TBR, or To Be Read: an abbreviation even I can love

TBR, or To Be Read: an abbreviation even I can love
Source: Reusableart.com

TBR, or To Be Read, is the sort of abbreviation I like… it leaves more time for reading. I discovered it when I was tagged by Leslie Reese in her excellent blog, Folklore & Literacy,   and encouraged to answer the following questions about the books I’m waiting to read.

How do you keep track of your TBR pile?

It’s either a pile or a group of books in the tote bag which holds things too big for my purse. Sometimes, in the rare cases when I can’t find the book (in the library or at home!), it’s a list.

Is your TBR mostly print or e-book?

All print. I don’t own e-books. I savor times when I can avoid screens in favor of paper.

How do you determine which books from your TBR to read next?

Sometimes it’s my mood. Sometimes it’s the book in the library (mine, or the public one) that jumps out and says “ME NEXT!”

A book that has been on my TBR the longest?

“Moby Dick.” A neighbor who was reading it on the bus — and was comfortable about it — recommended it for its action and short chapters, two descriptions I’d never heard applied to that book before.

A book you recently added to your TBR?

“The Master of Ballantrae.” I recently read two other great novels by my old friend, Robert Louis Stevenson.  My dad lent me his copy “Treasure Island” and “Kidnapped,” also by Stevenson, and passed along “Master” at the same time. I’ve finished the first two.

A book on your TBR strictly because of its beautiful cover?

None. International Collectors Library’s beautiful covers are worth holding and savoring, but the contents had better be just as high-caliber.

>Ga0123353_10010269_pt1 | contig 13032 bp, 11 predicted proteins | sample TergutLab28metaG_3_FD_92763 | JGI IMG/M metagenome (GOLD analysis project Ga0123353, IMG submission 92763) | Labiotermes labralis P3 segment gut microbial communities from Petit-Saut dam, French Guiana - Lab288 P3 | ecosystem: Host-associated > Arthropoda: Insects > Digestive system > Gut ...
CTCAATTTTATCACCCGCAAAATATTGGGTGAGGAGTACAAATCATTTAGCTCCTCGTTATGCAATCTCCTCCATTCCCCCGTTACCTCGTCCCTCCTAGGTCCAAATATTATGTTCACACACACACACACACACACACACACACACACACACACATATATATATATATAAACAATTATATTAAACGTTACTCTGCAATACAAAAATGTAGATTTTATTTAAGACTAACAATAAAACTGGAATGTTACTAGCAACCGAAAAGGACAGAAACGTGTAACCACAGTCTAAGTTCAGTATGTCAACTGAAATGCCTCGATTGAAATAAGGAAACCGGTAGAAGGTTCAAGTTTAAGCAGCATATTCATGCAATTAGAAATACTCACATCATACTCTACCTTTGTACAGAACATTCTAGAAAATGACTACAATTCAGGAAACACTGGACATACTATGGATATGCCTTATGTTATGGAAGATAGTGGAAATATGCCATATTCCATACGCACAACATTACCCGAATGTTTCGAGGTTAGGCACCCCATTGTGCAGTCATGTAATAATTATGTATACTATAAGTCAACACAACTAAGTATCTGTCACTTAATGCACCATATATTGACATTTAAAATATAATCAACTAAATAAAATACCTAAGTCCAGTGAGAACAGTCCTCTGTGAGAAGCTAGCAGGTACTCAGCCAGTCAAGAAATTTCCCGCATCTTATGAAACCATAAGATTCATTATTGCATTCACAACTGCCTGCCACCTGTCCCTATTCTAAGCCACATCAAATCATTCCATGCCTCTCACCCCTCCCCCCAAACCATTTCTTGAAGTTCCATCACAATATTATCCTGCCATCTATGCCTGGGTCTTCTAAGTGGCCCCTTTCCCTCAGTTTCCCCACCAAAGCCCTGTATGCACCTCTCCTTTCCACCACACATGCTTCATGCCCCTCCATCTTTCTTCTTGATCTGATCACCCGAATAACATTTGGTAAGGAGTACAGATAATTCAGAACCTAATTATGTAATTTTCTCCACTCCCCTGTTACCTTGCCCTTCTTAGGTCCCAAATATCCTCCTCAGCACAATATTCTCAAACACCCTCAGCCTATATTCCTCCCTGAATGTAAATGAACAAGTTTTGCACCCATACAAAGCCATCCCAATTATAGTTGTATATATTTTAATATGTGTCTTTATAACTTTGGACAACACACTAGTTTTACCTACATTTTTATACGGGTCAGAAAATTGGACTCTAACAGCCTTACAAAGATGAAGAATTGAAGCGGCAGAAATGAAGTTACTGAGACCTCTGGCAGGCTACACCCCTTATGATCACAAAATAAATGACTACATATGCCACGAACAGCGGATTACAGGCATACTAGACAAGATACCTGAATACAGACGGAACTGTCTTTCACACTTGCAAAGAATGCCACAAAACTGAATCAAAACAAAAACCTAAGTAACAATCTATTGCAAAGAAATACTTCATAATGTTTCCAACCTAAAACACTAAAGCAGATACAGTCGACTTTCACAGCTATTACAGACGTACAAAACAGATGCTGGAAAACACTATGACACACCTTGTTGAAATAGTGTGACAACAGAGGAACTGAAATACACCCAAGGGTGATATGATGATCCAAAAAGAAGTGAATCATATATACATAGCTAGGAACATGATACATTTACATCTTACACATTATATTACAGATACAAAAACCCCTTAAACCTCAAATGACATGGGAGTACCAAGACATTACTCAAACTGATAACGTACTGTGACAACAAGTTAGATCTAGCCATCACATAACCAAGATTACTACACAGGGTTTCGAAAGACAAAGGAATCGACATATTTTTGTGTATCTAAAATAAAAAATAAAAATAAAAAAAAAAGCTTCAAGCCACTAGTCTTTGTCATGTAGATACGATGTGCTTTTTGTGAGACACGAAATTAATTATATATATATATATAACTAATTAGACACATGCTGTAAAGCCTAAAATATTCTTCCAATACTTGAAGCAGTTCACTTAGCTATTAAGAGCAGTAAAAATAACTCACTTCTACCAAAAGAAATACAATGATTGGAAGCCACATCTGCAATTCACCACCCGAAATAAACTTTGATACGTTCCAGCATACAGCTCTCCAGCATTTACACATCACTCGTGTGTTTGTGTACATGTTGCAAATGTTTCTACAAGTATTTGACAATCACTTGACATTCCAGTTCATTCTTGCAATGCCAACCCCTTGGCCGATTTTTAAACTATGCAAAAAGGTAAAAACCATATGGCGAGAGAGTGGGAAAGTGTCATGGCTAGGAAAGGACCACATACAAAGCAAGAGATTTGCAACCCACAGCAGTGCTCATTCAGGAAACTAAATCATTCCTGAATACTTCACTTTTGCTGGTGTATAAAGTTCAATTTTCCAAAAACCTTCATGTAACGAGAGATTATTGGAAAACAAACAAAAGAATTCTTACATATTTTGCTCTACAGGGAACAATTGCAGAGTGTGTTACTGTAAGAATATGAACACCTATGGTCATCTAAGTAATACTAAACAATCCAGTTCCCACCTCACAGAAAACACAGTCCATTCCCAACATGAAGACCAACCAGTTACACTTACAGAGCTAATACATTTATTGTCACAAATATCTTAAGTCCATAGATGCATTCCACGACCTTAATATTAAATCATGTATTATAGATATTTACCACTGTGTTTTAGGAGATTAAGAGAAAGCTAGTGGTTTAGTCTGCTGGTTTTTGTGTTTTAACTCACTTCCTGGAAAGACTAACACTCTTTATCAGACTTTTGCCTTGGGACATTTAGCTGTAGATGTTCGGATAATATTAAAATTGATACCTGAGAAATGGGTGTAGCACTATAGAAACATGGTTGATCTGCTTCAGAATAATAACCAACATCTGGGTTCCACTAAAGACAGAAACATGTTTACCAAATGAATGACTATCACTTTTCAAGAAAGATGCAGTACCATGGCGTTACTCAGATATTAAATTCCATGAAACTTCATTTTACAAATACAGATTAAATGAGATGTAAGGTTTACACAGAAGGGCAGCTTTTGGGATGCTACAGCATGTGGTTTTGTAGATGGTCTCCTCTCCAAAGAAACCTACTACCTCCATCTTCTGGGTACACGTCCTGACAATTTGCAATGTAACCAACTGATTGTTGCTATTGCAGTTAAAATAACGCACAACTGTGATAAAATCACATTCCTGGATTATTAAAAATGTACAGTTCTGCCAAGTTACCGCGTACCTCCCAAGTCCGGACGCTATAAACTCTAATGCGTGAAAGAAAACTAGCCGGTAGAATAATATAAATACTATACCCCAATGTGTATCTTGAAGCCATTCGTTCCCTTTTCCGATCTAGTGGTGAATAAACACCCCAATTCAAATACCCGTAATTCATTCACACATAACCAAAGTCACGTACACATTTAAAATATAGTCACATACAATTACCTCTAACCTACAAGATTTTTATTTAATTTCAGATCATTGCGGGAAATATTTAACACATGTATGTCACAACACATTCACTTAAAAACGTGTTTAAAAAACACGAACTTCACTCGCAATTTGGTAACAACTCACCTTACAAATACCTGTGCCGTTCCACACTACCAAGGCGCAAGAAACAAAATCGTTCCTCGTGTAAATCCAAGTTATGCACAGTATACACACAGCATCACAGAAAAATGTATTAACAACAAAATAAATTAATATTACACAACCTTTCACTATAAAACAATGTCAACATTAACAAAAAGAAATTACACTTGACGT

A book on your TBR that you never plan on reading?

That’s a contradiction in terms — if I plan on never reading it, it is not “To Be Read,” so not on the list, never mind getting as far as the pile.

An unpublished book on your TBR that you’re excited for

“The Murder of Mary Russell” by Laurie R. King. I enjoy Mrs. King’s series of detective/adventure novels with Mary Russell and her husband, Sherlock Holmes. I’m excited for this one (thanks to Mrs. King’s e-mail newsletters) because Mary Russell has been the narrator of all of her previous books in this series… and in the first book, she is approaching 90 years old. She would be in her mid-20s in this book. Something’s gotta give, and I’m hoping it’s in the tradition of “The Final Problem” and “The Empty House,'” two of Sir Arthur Conan Doyle’s many masterpieces starring Holmes.

A book on your TBR that everyone recommends to you

I’m blessed with diverse recommendations — and “recommenders” — so I don’t have one book on the pile or list that “everyone” is after me to read.

A book on your TBR that everyone has read but you

If “everyone has read it but me,” that’s not necessarily enough to put it on my list. What if everyone I don’t admire has read it? What if everyone tried reading it… and gave up?

A book on your TBR that you’re dying to read

There isn’t a particular one right now, or I wouldn’t be writing.

How many books are on your TBR shelf?

Who stops to count when there’s reading piling up? Priorities! But, since you ask, six.

Who am I tagging? Anyone reading who wants to participate. Just answer the same questions — in comments or your own blog, if you’re writing one.

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  • For those sustaining books, it would be TBRRRRR....

  • RRRRRRight.

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